Despite the Government’s best efforts to sugar coat the harsh reality of the country’s financial situation, the idea that the ‘Big Society’ will offer a meaningful solution is proving a bitter pill to swallow for many people. Only time will tell whether phrases such as “the Big Society - a smoke screen masking impending deep cuts” materialise into anything other than cynical commentary – let’s hope not. But against a backdrop of scepticism a little gem of a fishing club, just outside of Birmingham, proves that if the ‘Big Society’ is – as the Government seek to reassure us - only a new label given to the work of charities and individuals delivering community benefits, and not a replacement of essential services, then there is nothing to fear.
Barnt Green Fishing and Sailing Club manage the recreational activities on the Bittell reservoirs, located on the south west fringe of Birmingham. Given its proximity to England’s second largest city it is a restorative little haven away from the stresses of modern life, and on 10th August was the setting for the annual ‘Fishy Facts and Water Worlds Great Outdoors Day’ – a children’s outdoor learning initiative. The event was set up in 2008 by The Countryside Alliance Foundation (TCAF) and Barnt Green Fishing Club, who donate its facilities and member’s free time, to teach children about the hydrology, history and ecology of local area, as well as giving them the chance to try their hand at fishing, falconry and ferret racing.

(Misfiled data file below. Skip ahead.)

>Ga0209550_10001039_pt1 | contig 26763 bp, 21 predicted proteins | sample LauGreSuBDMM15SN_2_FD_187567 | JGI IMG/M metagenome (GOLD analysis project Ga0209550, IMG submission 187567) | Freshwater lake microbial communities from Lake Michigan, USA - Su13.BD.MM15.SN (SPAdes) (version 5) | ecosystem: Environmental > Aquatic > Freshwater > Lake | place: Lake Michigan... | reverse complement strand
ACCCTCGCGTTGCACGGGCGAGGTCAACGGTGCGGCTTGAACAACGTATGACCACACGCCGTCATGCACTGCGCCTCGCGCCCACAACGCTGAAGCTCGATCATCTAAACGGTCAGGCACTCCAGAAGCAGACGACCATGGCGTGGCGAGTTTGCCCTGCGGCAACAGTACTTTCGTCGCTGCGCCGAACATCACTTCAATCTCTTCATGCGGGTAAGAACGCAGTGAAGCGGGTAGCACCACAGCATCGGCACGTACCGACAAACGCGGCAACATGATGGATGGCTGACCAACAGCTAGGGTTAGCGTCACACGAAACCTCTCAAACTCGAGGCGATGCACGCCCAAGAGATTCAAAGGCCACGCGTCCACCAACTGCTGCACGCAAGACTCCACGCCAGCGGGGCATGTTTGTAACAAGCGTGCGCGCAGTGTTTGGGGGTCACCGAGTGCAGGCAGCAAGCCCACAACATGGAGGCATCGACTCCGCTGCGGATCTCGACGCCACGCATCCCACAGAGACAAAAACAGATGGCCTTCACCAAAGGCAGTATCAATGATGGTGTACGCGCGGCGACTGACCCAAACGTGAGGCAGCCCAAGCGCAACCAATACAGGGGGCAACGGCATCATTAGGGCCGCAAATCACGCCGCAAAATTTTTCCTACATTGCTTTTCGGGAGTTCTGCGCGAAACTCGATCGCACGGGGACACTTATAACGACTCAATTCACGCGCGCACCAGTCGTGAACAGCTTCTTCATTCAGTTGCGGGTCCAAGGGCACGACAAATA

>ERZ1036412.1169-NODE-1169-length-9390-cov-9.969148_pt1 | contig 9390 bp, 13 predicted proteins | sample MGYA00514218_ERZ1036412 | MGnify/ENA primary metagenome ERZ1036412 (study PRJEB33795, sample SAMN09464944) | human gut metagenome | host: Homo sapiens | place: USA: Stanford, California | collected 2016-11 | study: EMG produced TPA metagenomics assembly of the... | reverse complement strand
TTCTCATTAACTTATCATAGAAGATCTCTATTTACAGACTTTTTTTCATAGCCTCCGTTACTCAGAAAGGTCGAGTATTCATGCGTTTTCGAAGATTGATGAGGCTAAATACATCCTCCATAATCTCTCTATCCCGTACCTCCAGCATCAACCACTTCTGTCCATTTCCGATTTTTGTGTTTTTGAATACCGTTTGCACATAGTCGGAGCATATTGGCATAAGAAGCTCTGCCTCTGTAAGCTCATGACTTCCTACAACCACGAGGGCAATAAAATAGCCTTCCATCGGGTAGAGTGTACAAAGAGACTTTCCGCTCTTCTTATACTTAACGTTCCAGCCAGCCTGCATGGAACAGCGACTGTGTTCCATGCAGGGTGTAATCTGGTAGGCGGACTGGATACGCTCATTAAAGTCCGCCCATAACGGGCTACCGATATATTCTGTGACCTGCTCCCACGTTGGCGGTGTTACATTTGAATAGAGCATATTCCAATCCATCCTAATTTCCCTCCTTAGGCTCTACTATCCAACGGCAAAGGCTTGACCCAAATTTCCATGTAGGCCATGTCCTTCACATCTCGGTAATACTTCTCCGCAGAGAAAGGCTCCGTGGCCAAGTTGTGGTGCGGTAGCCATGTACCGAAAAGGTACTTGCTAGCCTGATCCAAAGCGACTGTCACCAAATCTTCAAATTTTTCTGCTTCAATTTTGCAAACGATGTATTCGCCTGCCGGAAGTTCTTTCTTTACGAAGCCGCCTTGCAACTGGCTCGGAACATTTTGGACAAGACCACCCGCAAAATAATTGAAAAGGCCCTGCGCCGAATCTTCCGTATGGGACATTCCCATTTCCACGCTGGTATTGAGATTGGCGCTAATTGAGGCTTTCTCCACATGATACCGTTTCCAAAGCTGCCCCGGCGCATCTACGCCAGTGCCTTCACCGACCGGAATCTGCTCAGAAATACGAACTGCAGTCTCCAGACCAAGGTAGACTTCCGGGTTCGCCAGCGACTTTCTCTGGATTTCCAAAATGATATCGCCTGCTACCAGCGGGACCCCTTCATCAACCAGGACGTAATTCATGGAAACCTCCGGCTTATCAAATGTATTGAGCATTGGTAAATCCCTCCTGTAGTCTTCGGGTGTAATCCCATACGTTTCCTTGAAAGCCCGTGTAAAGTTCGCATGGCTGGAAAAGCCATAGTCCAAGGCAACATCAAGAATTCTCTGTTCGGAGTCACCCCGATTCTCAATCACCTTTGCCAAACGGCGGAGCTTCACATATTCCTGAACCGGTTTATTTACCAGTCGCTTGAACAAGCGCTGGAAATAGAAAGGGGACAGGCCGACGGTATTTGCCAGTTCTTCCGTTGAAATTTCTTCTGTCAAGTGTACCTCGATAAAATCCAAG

Unlike many other ‘outdoor’ education days that involve children as bystanders, Clare Rowson, Regional Director of TCAF, promises real interaction: ‘the philosophy of the day is for the children to learn by doing and there is no such thing as bad weather only inappropriate clothing’. Such attitudes mark a refreshing change from the usual health and safety paranoia that often stifles children being allowed to have fun getting a little muddy or wet.
This year 27 children took part. While the club would like to increase capacity, keeping the day small means all children get to participate in and get one to one tuition across the activities. But the demand for outdoor learning is growing according to Clare: ‘The first year we ran the event I was struggling for numbers, now I have to turn people away which I don’t like doing. We conducted research among 2000 school age children and found that 85 per cent wanted to take part in fishing and falconry through school – so it’s great we can offer these activities in the school holidays. The fishing club is immensely generous and I can’t thank them enough, hopefully in the future I can find other clubs who want to help out so we can get more children into the outdoors.’
John Tate, the Chairman of the Barnt Green Fishing Club, introduced the day. He is an encyclopaedia of local knowledge and a passionate angler who enthusiastically delivered the only theoretical session of the day. He held the attention of the group long enough to tell them about the construction of the Bittell reservoirs for the local canals, the benefits and drawbacks of the industrial revolution on the local environment and economy and types of wildlife that live in the area today. After noticing a few glazed
expressions John pointed out a stuffed pike on the wall and barked: ‘So children, who wants to catch one of these?’ A roar of enthusiasm followed and children were sent on their way with group leaders to begin their activities.
Our group had coarse and fly fishing sessions to complete before lunch and with five excitable children in tow we met our expert volunteer fishermen on the water’s edge. With children assigned to their personal instructors I dashed between their squeals of joy taking photos of them with different sizes of perch, roach and bream. However, that cheeky pike the children were so interested in proved rather elusive, as was the mastery of the perfect fly cast.